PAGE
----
New Delhi: Women can now look forward to a secure workplace with the government on Thursday proposing to bring in the long-pending sexual harassment Bill under which an
employer would be liable to pay a fine of Rs 50,000 on failing to comply with its provisions.
A meeting of the Union Cabinet, chaired by Prime Minister Manmohan Singh, approved the introduction of the Protection of Women against Sexual Harassment at Workplace
Bill, 2010, in the coming Winter session of Parliament.
The proposed Bill, if enacted, will ensure that women are protected against sexual harassment at all work places be it public, private or unorganised and ensure a safe
environment for women at workplaces.
Domestic maids, however, will not be covered under the Bill.
"This will contribute to realisation of their right to gender equality, life and liberty and equality in working conditions everywhere. The sense of security at the workplace
will improve women`s participation in work, resulting in their economic empowerment and inclusive growth," an official spokesperson said.
The Bill proposes a definition of sexual harassment, which is as laid down by the Supreme Court in Vishaka vs State of Rajasthan (1997).
The definition includes any physical contact and advances or demand or request for sexual favour, sexually coloured remarks, showing pornography and any other unwelcome physical, verbal, non-verbal contact of sexual nature.
Additionally it recognises the promise or threat to a woman`s employment prospects or creation of hostile work environment as "sexual harassment" at workplace and expressly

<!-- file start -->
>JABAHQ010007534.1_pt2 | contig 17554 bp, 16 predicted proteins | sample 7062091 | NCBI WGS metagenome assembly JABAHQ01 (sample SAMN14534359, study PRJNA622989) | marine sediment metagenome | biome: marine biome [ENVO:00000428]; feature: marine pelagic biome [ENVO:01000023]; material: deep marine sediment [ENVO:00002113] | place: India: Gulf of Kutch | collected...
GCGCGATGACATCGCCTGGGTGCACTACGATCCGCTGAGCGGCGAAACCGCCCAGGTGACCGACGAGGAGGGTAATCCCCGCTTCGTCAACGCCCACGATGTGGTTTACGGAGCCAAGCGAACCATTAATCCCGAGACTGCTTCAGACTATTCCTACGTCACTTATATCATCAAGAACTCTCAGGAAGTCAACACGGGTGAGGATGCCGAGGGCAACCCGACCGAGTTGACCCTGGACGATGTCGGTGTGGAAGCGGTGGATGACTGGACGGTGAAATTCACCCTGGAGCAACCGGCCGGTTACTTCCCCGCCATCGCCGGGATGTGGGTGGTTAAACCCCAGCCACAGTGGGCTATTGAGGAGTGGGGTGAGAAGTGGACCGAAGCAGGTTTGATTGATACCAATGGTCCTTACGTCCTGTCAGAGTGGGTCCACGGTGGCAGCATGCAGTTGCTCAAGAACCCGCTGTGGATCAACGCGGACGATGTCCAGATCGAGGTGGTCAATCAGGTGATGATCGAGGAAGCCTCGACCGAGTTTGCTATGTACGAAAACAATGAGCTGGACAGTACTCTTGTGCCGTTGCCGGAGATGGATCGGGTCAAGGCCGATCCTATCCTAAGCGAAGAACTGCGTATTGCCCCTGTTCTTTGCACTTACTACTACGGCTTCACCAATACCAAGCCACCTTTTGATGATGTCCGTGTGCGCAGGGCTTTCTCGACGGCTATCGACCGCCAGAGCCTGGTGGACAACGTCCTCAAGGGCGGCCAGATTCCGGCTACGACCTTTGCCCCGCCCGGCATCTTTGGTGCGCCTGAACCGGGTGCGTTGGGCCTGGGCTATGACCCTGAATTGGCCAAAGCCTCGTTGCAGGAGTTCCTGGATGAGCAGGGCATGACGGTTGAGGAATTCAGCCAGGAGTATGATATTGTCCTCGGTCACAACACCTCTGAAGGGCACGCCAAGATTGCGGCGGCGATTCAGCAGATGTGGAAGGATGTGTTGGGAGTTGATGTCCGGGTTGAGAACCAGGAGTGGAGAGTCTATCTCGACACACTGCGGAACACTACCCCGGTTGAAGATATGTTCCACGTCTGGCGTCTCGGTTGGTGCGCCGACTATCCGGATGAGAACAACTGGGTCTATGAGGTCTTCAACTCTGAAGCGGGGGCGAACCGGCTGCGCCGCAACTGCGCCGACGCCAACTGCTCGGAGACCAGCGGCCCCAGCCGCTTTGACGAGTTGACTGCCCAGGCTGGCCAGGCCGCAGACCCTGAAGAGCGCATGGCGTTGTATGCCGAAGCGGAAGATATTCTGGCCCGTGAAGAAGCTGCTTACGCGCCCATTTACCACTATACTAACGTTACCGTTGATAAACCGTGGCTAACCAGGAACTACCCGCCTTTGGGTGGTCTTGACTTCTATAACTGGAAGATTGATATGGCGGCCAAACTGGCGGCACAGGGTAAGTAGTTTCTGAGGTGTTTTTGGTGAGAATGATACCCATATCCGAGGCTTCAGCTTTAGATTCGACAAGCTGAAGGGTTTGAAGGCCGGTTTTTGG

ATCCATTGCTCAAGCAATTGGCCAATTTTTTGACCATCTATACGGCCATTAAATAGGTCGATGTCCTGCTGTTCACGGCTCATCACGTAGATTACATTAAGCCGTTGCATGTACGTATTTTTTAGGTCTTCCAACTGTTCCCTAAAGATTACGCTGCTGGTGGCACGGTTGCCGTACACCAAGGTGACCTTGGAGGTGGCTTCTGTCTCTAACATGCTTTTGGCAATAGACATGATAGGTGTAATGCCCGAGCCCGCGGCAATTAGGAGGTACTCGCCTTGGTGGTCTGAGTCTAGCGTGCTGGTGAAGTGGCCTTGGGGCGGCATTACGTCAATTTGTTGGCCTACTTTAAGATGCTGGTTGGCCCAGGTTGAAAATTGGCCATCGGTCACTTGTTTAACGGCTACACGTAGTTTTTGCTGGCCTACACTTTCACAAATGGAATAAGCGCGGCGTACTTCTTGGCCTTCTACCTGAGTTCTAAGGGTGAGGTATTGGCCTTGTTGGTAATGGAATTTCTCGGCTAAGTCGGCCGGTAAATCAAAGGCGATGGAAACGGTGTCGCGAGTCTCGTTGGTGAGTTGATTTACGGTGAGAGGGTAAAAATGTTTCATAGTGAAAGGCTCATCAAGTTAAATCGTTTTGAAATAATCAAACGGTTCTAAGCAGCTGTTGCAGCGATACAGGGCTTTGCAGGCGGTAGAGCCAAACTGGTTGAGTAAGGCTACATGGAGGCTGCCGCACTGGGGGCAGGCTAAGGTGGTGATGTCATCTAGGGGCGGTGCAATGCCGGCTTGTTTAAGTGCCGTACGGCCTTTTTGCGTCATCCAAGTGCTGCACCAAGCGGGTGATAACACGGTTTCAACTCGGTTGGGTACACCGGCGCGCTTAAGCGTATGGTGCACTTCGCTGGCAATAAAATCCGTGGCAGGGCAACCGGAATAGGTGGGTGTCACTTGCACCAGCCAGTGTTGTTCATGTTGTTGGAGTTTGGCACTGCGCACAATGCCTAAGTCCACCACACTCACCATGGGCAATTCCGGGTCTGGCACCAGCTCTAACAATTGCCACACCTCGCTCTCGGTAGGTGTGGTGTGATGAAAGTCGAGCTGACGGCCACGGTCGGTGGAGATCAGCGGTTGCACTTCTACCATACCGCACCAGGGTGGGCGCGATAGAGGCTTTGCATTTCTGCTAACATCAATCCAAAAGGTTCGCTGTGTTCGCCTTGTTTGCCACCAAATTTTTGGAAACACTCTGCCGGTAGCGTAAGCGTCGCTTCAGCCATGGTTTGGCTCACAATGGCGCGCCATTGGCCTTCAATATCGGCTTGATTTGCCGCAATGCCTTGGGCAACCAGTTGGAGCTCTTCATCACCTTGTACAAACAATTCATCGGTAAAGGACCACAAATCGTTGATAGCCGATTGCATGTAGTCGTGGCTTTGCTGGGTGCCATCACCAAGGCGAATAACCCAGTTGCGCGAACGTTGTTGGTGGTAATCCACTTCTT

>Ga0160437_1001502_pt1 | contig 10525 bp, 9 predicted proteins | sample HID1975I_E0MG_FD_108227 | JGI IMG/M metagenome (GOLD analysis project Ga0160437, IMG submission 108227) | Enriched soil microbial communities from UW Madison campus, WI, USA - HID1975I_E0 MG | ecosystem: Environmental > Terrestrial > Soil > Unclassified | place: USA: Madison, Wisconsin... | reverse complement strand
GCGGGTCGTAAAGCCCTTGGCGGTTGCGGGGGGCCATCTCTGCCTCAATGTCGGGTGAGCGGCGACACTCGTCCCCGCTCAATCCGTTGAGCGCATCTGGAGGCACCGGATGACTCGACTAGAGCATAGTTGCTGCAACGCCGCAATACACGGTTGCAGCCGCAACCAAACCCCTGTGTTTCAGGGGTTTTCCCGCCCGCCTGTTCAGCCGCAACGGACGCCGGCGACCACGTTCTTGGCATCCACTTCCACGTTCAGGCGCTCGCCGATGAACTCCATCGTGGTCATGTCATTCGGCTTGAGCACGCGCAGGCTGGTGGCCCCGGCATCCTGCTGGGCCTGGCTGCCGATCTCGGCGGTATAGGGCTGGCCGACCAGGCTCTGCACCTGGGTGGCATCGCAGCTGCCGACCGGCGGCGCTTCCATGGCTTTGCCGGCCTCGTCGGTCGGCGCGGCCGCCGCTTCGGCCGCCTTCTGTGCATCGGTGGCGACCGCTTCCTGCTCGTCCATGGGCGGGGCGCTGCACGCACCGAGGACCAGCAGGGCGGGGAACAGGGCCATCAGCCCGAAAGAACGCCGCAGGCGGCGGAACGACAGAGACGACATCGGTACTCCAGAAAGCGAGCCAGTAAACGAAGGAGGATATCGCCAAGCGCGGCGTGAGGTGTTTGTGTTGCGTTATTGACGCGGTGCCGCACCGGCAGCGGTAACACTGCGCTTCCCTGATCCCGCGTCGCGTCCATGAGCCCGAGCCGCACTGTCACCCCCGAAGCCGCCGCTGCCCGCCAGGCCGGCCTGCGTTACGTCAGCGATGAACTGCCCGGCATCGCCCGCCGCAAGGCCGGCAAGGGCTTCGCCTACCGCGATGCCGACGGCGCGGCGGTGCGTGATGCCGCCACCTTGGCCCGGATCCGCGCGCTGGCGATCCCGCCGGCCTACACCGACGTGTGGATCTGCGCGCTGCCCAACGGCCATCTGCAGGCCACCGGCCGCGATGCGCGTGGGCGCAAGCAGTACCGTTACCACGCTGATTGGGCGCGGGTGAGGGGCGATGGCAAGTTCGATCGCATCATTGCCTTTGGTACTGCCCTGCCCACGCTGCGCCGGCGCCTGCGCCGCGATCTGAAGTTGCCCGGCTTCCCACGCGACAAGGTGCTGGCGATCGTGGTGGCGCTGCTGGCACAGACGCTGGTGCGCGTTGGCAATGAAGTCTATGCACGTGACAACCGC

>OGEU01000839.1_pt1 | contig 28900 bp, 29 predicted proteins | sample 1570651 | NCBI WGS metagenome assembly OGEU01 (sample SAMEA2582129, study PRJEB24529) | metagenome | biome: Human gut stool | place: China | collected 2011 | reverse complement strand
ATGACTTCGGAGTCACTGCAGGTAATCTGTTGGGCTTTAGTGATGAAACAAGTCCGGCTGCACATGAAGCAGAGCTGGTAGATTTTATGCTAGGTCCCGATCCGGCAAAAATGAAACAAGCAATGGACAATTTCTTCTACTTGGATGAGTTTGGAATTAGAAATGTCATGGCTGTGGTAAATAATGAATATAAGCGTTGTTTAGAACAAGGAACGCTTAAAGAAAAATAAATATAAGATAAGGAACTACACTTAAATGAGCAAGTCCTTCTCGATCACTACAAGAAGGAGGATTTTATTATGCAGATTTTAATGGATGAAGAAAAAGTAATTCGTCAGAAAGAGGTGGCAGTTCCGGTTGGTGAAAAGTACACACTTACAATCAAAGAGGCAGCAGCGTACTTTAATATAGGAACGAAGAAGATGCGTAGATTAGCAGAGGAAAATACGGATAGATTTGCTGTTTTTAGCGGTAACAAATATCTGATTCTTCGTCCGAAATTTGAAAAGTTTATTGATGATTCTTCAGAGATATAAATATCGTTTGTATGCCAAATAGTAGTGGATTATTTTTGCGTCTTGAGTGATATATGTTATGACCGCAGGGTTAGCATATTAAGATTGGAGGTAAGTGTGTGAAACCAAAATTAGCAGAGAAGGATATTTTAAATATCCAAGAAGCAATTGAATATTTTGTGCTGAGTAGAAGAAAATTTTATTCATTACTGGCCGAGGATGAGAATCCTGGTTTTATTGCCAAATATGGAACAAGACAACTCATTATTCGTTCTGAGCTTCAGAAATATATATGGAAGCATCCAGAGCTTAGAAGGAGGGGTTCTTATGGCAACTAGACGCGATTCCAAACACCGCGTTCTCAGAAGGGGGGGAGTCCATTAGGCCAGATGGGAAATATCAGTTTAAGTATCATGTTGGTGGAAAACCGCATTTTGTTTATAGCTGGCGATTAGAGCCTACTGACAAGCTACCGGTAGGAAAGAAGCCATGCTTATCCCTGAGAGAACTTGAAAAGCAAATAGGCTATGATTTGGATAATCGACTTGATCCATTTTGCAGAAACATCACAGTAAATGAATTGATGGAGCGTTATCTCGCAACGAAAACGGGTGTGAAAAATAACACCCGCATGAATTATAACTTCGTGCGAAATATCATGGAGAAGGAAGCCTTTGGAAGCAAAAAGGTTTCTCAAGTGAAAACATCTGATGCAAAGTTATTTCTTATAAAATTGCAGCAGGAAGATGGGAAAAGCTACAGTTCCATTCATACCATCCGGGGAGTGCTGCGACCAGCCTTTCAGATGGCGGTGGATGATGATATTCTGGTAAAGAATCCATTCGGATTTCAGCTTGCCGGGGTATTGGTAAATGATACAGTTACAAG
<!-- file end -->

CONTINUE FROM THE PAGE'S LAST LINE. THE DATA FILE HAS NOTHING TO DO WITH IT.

seeks to prohibit such acts.
The Bill provides protection not only to women who are employed but also to any woman who enters the workplace as a client, customer, apprentice, and daily wage worker or in ad-hoc capacity.
Students, research scholars in colleges or university and patients in hospitals have also been covered.
The Bill provides for an effective complaints and redressal mechanism. Under the proposed Bill, every employer is required to constitute an Internal Complaints Committee.
Since a large number of the establishments (41.2 million out of 41.83 million) in the country have less than 10 workers for whom it may not be feasible to set up an Internal
Complaints Committee, the Bill provides for setting up of Local Complaints Committee to be constituted by the designated district officer at the district or sub-district levels.
This twin mechanism would ensure that women in any workplace, irrespective of its size or nature, have access to a redressal mechanism. The local Committees will enquire into
the complaints of sexual harassment and recommend action to the employer or district officer.